Thin (bull) paspalum is common in sandy soils in disturbed, open areas throughout the Coastal plain region. Dallisgrass, field paspalum, and thin paspalum resemble each other, and thin paspalum is often mistakenly called dallisgrass. Thin paspalum has a glossier, more shiny leaf when young than dallisgrass. Dallisgrass leaf appearance is very similar to crabgrass, which is a dull green appearance.
Perennial grass weeds are not desirable as turfgrass species under any conditions. Therefore, every effort should be made to prevent these weedy grasses from becoming established in turf, as selective control measures are usually difficult. Selection of adapted turfgrass species and cultivars and the use of cultural practices are important in minimizing weedy grass encroachment and competition. Management practices include (1) mowing at the recommended height for the selected turfgrass and removing clippings when seedheads of grassy weeds are present; (2) applying the proper amount of nitrogen at the correct time according to the turfgrass present; and (3) using soil tests to determine needed nutrients and lime.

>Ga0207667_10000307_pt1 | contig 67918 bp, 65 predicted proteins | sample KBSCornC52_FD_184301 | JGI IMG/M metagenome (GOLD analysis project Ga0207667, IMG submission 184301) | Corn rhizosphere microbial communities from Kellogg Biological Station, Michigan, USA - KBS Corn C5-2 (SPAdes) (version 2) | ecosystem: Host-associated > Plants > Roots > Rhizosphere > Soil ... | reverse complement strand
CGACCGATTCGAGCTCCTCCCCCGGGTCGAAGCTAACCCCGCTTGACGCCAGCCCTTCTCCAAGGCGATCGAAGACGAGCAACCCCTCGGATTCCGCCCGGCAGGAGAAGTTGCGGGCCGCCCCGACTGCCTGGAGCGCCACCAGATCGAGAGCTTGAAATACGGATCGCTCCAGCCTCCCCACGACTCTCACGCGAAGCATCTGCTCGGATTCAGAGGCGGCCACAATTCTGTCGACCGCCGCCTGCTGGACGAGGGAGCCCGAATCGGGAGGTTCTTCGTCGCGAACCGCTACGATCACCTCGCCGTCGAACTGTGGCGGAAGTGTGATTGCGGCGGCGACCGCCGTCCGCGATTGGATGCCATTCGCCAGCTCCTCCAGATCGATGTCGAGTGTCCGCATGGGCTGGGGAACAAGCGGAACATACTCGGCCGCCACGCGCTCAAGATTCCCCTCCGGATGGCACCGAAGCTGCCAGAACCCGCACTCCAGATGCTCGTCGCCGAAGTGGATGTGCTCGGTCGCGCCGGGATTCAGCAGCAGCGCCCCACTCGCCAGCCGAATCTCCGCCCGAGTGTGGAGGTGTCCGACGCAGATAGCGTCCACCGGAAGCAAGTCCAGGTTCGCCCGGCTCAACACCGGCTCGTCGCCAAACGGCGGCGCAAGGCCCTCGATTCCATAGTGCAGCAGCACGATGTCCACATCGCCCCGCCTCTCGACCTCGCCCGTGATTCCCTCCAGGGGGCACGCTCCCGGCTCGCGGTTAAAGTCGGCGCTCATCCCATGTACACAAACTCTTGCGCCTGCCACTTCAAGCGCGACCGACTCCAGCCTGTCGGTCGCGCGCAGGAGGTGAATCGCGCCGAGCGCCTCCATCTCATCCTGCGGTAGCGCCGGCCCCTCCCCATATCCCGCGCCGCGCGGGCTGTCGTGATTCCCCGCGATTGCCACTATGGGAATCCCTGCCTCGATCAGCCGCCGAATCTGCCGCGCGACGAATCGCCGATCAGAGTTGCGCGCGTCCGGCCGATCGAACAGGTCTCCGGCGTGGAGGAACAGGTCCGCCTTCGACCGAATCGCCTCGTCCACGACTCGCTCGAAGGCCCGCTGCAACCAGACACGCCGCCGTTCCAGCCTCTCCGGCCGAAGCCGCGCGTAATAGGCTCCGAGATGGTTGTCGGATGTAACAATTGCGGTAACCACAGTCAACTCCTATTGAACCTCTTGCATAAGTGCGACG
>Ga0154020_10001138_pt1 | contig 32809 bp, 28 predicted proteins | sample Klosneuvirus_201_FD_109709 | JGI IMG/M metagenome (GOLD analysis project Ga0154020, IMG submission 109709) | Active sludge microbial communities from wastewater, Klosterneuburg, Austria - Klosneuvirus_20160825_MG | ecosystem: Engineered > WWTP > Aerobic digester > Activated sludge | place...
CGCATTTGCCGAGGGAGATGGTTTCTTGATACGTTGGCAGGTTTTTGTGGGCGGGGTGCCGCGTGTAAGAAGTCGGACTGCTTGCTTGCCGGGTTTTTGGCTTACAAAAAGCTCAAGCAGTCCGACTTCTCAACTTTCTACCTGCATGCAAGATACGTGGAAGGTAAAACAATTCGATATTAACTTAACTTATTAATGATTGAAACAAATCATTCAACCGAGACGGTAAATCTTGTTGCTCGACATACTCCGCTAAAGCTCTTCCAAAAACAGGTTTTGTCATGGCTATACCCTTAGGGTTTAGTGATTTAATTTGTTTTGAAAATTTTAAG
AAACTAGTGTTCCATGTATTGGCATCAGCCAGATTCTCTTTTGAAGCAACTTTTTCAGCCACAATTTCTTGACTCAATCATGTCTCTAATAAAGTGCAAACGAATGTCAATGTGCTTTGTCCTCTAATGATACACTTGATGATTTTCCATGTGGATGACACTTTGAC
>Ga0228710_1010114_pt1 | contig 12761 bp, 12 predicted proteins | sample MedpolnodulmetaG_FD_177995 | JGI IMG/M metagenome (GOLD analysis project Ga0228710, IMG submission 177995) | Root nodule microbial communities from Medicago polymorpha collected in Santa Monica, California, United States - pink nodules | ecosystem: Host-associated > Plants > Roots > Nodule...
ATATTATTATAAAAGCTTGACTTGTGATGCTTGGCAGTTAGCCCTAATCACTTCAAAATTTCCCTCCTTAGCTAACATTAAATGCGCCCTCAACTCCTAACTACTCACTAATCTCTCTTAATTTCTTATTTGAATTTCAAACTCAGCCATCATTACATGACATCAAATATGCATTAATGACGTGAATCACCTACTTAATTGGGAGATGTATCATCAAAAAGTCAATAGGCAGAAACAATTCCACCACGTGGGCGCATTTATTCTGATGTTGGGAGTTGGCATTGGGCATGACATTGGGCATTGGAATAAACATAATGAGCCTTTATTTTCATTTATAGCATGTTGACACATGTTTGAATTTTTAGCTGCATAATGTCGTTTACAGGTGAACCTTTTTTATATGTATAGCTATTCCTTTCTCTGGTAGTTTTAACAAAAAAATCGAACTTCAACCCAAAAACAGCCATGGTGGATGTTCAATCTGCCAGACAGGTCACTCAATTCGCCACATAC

raceme; 1-6 spikelets per stalk
small, membranous w/ fringe of hairs on top
Growth Season/Life Cycle
Leaf blade tip shape
sharp-pointed; hairy to almost smooth; wavy edges
open; there is a fringe of hair along the margin of the sheath